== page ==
Execute different kinds of code in one MP
Hello,

I want to port a Genetic Programming algorithm to CUDA. I have several "species" of algorithms that should co-evolve (and have different goals); to find out the fitness of candidate algorithms, one of each of these is assigned to a test run. Several test runs are simulated with random data; then, the fitness of each algorithm can be evaluated.
The fittest algorithms are promoted; they are copied everywhere, and some mutations are introduced. The process is repeated.

My naive approach is to give one multiprocessor to one test run. In the multiprocessor lives one candidate for all the species. Each streaming processor simulates one test run.

Now, I have heard that it can be bad to execute conditionals, because in some cases, both branches have to be executed. Is that also a problem for the long term? I.e.: If I have
a branch at the beginning of my kernel depending on the thread number (so that one thread can be species X and another thread can be species Y), will all the code be executed on
both branches indefinitely or will this just happen for some clock cycles?

Regardless of that: Would you my basic plan differently?

Thanks in advance.
Hello,



I want to port a Genetic Programming algorithm to CUDA. I have several "species" of algorithms that should co-evolve (and have different goals); to find out the fitness of candidate algorithms, one of each of these is assigned to a test run. Several test runs are simulated with random data; then, the fitness of each algorithm can be evaluated.

The fittest algorithms are promoted; they are copied everywhere, and some mutations are introduced. The process is repeated.



My naive approach is to give one multiprocessor to one test run. In the multiprocessor lives one candidate for all the species. Each streaming processor simulates one test run.



Now, I have heard that it can be bad to execute conditionals, because in some cases, both branches have to be executed. Is that also a problem for the long term? I.e.: If I have

a branch at the beginning of my kernel depending on the thread number (so that one thread can be species X and another thread can be species Y), will all the code be executed on

both branches indefinitely or will this just happen for some clock cycles?



Regardless of that: Would you my basic plan differently?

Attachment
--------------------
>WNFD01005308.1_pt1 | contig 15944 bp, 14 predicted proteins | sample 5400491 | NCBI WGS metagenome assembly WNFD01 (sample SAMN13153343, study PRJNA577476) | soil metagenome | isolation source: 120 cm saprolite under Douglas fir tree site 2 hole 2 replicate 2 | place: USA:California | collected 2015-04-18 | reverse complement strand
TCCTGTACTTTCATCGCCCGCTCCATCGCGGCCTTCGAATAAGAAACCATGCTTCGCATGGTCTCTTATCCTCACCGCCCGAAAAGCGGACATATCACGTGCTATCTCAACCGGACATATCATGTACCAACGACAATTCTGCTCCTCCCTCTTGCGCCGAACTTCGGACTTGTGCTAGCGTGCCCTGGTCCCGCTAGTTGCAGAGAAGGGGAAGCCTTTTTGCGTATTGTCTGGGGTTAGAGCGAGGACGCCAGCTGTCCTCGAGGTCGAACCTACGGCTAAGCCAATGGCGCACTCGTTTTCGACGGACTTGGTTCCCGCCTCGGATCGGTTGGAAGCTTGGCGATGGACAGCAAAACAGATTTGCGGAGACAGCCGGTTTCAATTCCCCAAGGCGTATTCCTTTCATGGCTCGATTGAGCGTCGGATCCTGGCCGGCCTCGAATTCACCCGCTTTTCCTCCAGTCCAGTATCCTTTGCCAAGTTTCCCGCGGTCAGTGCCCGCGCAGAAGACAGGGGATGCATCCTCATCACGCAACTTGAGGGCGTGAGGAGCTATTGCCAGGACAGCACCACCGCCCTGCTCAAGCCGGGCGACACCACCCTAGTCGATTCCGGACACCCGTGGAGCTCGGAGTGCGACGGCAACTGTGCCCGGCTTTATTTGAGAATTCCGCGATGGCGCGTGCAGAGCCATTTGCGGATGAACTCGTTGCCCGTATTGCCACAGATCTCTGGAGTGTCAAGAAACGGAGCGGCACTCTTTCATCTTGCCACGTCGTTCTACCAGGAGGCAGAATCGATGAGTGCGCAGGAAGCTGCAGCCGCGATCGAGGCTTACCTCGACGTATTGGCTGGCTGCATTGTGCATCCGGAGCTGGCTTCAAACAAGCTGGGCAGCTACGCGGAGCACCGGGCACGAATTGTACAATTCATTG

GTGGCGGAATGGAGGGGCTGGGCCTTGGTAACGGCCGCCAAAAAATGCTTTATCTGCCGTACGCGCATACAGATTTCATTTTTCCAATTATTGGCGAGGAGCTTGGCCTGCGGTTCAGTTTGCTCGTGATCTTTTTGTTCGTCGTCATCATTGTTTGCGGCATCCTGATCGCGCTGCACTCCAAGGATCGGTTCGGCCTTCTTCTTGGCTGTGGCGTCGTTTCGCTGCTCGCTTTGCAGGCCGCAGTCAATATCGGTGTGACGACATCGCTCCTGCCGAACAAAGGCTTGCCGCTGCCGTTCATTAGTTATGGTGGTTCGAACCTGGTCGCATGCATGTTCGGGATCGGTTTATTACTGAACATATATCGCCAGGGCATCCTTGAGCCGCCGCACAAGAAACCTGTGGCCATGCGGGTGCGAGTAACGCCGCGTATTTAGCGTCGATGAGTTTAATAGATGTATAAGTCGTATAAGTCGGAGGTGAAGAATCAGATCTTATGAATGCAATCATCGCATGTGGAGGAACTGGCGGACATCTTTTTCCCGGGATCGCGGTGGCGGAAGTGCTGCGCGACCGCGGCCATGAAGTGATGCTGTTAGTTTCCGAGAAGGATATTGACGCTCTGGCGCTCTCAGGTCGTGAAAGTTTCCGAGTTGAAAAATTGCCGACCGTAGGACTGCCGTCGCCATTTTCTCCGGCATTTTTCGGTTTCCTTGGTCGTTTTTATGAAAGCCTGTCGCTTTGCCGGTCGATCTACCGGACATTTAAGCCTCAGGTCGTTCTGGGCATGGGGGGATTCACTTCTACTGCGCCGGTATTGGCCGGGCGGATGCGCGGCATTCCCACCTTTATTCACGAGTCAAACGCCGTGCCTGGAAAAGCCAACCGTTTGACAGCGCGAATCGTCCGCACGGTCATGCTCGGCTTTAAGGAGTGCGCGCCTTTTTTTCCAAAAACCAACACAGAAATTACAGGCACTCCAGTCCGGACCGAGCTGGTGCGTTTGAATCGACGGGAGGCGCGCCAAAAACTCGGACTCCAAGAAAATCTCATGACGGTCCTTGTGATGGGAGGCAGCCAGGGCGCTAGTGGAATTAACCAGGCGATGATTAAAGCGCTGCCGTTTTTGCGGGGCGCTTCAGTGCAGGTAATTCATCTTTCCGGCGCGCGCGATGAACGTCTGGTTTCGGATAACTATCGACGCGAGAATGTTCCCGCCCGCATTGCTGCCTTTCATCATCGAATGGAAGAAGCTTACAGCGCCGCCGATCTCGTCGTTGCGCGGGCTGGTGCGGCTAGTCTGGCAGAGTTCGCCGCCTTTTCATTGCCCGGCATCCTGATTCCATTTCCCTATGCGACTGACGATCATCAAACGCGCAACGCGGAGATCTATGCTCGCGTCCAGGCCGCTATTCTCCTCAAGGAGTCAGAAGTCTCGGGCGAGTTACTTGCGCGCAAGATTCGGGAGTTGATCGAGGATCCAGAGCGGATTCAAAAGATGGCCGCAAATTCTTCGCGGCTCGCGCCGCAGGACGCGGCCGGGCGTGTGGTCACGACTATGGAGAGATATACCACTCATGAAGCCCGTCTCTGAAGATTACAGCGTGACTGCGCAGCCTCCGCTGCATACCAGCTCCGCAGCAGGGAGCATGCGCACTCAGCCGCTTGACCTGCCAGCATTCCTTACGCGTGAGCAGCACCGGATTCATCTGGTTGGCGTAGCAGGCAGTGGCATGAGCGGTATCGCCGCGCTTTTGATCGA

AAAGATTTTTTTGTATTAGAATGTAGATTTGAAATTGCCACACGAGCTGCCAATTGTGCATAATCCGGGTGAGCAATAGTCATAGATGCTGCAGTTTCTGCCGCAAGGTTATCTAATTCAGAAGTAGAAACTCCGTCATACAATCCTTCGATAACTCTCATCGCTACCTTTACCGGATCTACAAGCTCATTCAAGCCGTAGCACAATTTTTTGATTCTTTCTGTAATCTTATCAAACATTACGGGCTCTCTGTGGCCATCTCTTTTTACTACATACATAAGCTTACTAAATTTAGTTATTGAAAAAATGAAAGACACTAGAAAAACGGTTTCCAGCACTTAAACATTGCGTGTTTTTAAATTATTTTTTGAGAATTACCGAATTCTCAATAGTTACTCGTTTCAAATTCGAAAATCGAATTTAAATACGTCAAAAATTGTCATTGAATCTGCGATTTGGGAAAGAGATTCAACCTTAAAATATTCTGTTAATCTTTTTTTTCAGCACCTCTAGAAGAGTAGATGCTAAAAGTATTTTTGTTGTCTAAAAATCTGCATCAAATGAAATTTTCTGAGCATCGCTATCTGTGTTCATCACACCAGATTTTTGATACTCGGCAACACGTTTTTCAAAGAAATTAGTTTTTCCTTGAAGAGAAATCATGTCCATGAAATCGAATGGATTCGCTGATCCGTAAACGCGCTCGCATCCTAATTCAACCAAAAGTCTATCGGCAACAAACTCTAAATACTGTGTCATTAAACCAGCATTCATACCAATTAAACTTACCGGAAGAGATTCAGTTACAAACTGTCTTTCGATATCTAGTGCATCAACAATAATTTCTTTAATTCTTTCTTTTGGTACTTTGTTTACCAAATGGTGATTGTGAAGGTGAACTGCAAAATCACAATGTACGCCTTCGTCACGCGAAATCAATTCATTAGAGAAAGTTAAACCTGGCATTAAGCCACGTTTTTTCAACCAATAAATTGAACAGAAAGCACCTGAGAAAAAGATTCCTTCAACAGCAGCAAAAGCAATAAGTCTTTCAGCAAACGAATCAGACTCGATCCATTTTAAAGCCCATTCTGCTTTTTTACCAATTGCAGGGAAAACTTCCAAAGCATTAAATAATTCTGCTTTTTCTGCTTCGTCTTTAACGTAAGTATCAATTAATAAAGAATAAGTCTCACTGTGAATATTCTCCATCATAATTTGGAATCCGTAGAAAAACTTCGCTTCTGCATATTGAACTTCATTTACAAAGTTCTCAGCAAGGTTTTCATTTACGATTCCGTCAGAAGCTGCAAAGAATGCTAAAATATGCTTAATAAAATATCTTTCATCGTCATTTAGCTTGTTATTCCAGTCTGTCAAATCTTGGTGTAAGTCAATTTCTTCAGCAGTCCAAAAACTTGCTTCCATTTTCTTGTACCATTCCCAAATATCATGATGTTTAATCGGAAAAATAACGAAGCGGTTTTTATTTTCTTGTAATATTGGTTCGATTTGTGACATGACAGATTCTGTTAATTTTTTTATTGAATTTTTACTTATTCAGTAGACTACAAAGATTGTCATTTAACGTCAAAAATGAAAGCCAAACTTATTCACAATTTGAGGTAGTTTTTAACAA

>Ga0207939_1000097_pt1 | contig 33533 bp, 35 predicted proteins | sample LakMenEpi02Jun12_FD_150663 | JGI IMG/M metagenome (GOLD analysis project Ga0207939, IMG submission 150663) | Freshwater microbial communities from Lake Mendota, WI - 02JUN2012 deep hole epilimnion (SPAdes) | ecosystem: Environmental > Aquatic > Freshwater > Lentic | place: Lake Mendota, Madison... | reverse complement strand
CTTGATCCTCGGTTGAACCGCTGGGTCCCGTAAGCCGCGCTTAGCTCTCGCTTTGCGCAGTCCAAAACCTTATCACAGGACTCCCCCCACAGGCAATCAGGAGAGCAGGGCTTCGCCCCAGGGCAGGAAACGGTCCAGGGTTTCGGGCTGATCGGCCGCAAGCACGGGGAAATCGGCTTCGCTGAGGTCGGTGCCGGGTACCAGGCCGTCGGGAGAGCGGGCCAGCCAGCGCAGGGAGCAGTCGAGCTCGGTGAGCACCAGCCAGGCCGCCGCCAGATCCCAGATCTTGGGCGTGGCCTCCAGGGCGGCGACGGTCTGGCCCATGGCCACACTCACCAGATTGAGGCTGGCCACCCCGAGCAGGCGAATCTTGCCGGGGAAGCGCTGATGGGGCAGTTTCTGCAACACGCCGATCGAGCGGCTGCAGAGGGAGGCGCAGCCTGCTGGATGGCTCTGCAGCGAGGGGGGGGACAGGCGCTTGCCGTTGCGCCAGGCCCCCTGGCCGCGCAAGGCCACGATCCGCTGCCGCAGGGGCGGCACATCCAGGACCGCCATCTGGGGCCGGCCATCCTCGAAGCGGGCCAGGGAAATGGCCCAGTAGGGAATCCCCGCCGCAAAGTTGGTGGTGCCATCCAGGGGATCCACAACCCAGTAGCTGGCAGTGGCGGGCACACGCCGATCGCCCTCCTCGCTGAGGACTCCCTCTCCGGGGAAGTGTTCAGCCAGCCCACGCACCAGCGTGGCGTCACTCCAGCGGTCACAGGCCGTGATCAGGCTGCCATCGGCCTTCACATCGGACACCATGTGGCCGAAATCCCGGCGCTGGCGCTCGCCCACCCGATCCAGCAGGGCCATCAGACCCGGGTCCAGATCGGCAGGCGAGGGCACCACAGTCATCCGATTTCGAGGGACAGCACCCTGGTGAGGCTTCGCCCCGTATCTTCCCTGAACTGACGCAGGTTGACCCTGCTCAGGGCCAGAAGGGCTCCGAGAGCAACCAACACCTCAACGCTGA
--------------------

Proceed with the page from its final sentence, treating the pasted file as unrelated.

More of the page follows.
Thanks in advance.

#1
Posted 03/27/2012 02:11 AM   
I'd assume you test the algorithms on a few different sets of data. If so, have each block (or at least each warp) run the same algorithm on a number of different data sets.

Conditionals where both branches are indeed expensive (the two branches are executed one after the other, for their full duration and not just a few cycles). You may want to read up the chapters about the programming model and its hardware implementation in the Programming Guide.
I'd assume you test the algorithms on a few different sets of data. If so, have each block (or at least each warp) run the same algorithm on a number of different data sets.



Conditionals where both branches are indeed expensive (the two branches are executed one after the other, for their full duration and not just a few cycles). You may want to read up the chapters about the programming model and its hardware implementation in the Programming Guide.

Always check return codes of CUDA calls for errors. Do not use __syncthreads() in conditional code unless the condition is guaranteed to evaluate identically for all threads of each block. Run your program under cuda-memcheck to detect stray memory accesses. If your kernel dies for larger problem sizes, it might exceed the runtime limit and trigger the watchdog timer.

#2
Posted 03/27/2012 09:59 AM   
[quote name='tera' date='27 March 2012 - 10:59 AM' timestamp='1332842397' post='1388478']
I'd assume you test the algorithms on a few different sets of data. If so, have each block (or at least each warp) run the same algorithm on a number of different data sets.

Conditionals where both branches are indeed expensive (the two branches are executed one after the other, for their full duration and not just a few cycles). You may want to read up the chapters about the programming model and its hardware implementation in the Programming Guide.
[/quote]

Thank you! Unfortunately, that would be suboptimal. In one test run, all of these species have to exchange data, so I would like that data exchange to be quick and the global bus
to be uncrowded. Any suggestions?
[quote name='tera' date='27 March 2012 - 10:59 AM' timestamp='1332842397' post='1388478']